PhD's in a university setting are called Dr so and so but they are not allowed to be refer to themselves
as Dr outside the university setting. One of my Prof's told us that this last year. Only MD's are actually allowed to refer to themselves as Dr. Wierd huh?



A Ph.D can absolutely call themself Dr. outside of academia, as long as they aren't suggesting themselves to be something they aren't.
It just doesn't occur often because a sociologist, for example, would rather be introduced as a sociologist than as a doctor.

The NYTimes and other major circulations (not a left or right thing) changed their policy on this a couple years back; now if you have a Ph.D you will bereferred to as Dr. Doe rather than Mr. Doe. Most presidents around the world don't have Ph.Ds so they are still stuck with Mr. in print except for the first mention of their name in the article which includes president/prime minister. I like it, an ego check for the big guys and a boost for those who busted their ass working on their doctorate.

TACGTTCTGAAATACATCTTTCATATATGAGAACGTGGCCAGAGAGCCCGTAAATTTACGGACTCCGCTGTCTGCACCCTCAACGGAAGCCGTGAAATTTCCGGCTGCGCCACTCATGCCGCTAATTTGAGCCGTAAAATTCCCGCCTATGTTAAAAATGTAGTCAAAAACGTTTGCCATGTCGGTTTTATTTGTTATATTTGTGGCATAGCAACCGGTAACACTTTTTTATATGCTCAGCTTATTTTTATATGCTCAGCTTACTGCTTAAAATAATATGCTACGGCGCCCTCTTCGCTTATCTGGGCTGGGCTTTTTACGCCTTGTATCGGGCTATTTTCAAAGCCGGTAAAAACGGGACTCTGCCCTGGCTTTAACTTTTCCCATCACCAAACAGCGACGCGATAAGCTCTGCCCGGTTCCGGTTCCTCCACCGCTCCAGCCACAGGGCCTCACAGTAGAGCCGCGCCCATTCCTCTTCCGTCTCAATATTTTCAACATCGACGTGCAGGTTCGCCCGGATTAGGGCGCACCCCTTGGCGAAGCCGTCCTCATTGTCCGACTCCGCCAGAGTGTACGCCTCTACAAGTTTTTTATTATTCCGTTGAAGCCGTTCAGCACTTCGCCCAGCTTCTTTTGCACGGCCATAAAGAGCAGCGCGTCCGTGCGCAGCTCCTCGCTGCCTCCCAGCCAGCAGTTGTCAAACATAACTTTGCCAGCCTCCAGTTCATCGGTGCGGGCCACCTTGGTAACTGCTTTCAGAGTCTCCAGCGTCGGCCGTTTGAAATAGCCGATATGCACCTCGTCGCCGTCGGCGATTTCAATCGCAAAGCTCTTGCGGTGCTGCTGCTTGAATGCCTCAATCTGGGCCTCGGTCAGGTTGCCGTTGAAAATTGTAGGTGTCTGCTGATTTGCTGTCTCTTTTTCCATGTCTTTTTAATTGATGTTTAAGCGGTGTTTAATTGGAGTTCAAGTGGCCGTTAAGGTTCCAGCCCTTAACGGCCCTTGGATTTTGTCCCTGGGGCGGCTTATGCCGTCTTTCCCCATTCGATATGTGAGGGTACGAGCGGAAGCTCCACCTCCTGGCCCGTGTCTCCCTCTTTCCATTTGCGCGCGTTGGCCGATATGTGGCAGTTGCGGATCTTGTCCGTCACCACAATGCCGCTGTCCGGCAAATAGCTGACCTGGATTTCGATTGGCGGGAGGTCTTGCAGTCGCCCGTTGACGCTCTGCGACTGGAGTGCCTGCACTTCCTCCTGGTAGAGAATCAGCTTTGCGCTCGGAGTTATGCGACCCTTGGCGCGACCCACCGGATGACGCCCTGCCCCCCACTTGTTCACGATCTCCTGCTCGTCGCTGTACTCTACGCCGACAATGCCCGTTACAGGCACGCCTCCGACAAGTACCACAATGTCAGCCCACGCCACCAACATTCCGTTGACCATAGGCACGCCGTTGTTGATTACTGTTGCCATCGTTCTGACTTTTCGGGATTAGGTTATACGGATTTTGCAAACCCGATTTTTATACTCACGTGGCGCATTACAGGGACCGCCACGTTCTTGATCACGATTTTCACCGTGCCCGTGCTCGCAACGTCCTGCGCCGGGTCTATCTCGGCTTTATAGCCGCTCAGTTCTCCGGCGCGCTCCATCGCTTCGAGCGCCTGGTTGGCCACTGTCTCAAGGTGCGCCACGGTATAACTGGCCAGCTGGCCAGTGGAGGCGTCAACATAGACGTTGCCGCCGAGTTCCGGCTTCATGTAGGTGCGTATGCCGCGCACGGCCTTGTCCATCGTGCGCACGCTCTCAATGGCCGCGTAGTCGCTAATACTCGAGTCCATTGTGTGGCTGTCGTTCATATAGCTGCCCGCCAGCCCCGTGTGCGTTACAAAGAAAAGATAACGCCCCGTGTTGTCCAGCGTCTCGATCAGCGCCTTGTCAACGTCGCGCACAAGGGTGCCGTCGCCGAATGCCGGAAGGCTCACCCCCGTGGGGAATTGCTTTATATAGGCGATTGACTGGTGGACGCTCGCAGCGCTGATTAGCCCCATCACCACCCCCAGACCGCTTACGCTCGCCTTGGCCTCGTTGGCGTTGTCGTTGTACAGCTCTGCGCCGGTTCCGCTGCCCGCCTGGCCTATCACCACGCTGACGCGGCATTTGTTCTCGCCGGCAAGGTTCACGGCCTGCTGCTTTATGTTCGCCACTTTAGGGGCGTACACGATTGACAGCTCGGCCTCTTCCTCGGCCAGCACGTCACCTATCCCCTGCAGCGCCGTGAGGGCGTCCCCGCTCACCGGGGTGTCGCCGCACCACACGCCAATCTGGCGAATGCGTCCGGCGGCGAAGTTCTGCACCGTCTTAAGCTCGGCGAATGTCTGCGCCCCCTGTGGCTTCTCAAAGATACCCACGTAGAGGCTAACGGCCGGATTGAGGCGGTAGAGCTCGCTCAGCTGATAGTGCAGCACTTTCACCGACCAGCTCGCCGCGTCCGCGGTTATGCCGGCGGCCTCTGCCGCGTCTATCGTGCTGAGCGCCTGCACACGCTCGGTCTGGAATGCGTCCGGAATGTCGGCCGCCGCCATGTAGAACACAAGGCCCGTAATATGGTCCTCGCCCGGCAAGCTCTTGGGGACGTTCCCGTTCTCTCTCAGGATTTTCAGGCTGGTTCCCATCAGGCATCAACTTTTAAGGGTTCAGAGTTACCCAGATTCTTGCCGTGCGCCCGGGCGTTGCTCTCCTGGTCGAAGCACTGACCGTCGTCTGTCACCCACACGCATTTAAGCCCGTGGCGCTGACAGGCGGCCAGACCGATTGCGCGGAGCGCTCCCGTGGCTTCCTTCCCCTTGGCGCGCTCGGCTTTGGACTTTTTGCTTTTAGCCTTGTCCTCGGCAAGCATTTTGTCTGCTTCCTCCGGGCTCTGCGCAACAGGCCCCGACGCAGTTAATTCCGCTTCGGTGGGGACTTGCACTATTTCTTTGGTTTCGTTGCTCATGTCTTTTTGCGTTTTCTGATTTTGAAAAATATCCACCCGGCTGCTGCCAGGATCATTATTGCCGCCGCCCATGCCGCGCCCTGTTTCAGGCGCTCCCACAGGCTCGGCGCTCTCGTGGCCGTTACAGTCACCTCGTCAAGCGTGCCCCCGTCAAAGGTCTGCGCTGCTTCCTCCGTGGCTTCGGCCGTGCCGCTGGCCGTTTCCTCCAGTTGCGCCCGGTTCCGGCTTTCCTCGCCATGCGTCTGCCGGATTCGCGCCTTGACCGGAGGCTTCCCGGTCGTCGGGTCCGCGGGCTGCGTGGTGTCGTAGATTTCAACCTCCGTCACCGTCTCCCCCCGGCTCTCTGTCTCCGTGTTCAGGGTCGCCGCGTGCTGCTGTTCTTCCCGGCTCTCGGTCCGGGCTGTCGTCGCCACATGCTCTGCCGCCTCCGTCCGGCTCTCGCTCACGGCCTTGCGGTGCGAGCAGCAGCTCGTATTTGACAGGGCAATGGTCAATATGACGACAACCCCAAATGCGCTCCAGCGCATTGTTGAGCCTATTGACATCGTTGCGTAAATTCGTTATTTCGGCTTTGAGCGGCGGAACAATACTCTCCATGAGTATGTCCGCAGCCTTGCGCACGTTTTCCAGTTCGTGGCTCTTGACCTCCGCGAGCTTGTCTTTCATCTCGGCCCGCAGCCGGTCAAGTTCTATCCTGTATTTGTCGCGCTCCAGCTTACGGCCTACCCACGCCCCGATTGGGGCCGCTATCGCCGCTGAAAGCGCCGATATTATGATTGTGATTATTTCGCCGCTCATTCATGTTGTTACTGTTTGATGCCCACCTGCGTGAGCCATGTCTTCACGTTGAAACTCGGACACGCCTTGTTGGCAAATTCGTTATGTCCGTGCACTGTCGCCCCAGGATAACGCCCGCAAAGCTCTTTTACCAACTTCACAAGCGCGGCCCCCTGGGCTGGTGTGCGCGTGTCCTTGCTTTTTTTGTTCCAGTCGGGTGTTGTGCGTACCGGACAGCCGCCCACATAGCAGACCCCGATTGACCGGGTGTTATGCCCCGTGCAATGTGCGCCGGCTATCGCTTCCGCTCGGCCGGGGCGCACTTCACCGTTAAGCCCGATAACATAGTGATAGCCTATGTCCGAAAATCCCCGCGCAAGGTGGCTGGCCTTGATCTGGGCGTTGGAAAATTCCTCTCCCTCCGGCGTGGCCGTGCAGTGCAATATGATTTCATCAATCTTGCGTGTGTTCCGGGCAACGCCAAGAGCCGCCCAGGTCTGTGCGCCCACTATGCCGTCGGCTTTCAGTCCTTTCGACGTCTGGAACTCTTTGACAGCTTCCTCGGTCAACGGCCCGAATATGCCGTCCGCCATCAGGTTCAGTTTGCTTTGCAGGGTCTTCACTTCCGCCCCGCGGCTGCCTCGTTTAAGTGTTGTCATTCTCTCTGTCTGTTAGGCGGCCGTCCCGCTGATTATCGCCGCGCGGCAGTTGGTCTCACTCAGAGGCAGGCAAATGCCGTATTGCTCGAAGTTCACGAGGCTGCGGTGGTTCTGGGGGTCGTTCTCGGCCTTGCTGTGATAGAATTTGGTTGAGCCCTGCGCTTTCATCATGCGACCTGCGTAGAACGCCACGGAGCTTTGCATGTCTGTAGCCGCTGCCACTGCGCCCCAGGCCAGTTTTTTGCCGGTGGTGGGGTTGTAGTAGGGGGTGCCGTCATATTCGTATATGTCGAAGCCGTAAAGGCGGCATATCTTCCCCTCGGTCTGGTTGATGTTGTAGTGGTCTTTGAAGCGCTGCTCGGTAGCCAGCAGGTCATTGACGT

Link Posted: 8/15/2004 9:32:10 PM EST

Originally Posted By FLAL1A:
So where do you get a PhD in Jurisprudence?



Tulane for one. I know 'cause I looked at their website today.
Link Posted: 8/15/2004 9:40:07 PM EST

Originally Posted By Spade:

Originally Posted By FLAL1A:
So where do you get a PhD in Jurisprudence?



Tulane for one. I know 'cause I looked at their website today.




The PhD program in law requires completion of an LLM at Tulane Law School with a distinguished record.


Don't get too wrapped up in the prestige of that degree.
Link Posted: 8/15/2004 10:07:46 PM EST
[Last Edit: 8/15/2004 10:09:29 PM EST by Spade]

Originally Posted By FLAL1A:

Originally Posted By Spade:

Originally Posted By FLAL1A:
So where do you get a PhD in Jurisprudence?



Tulane for one. I know 'cause I looked at their website today.



The PhD program in law requires completion of an LLM at Tulane Law School with a distinguished record.



Don't get too wrapped up in the prestige of that degree.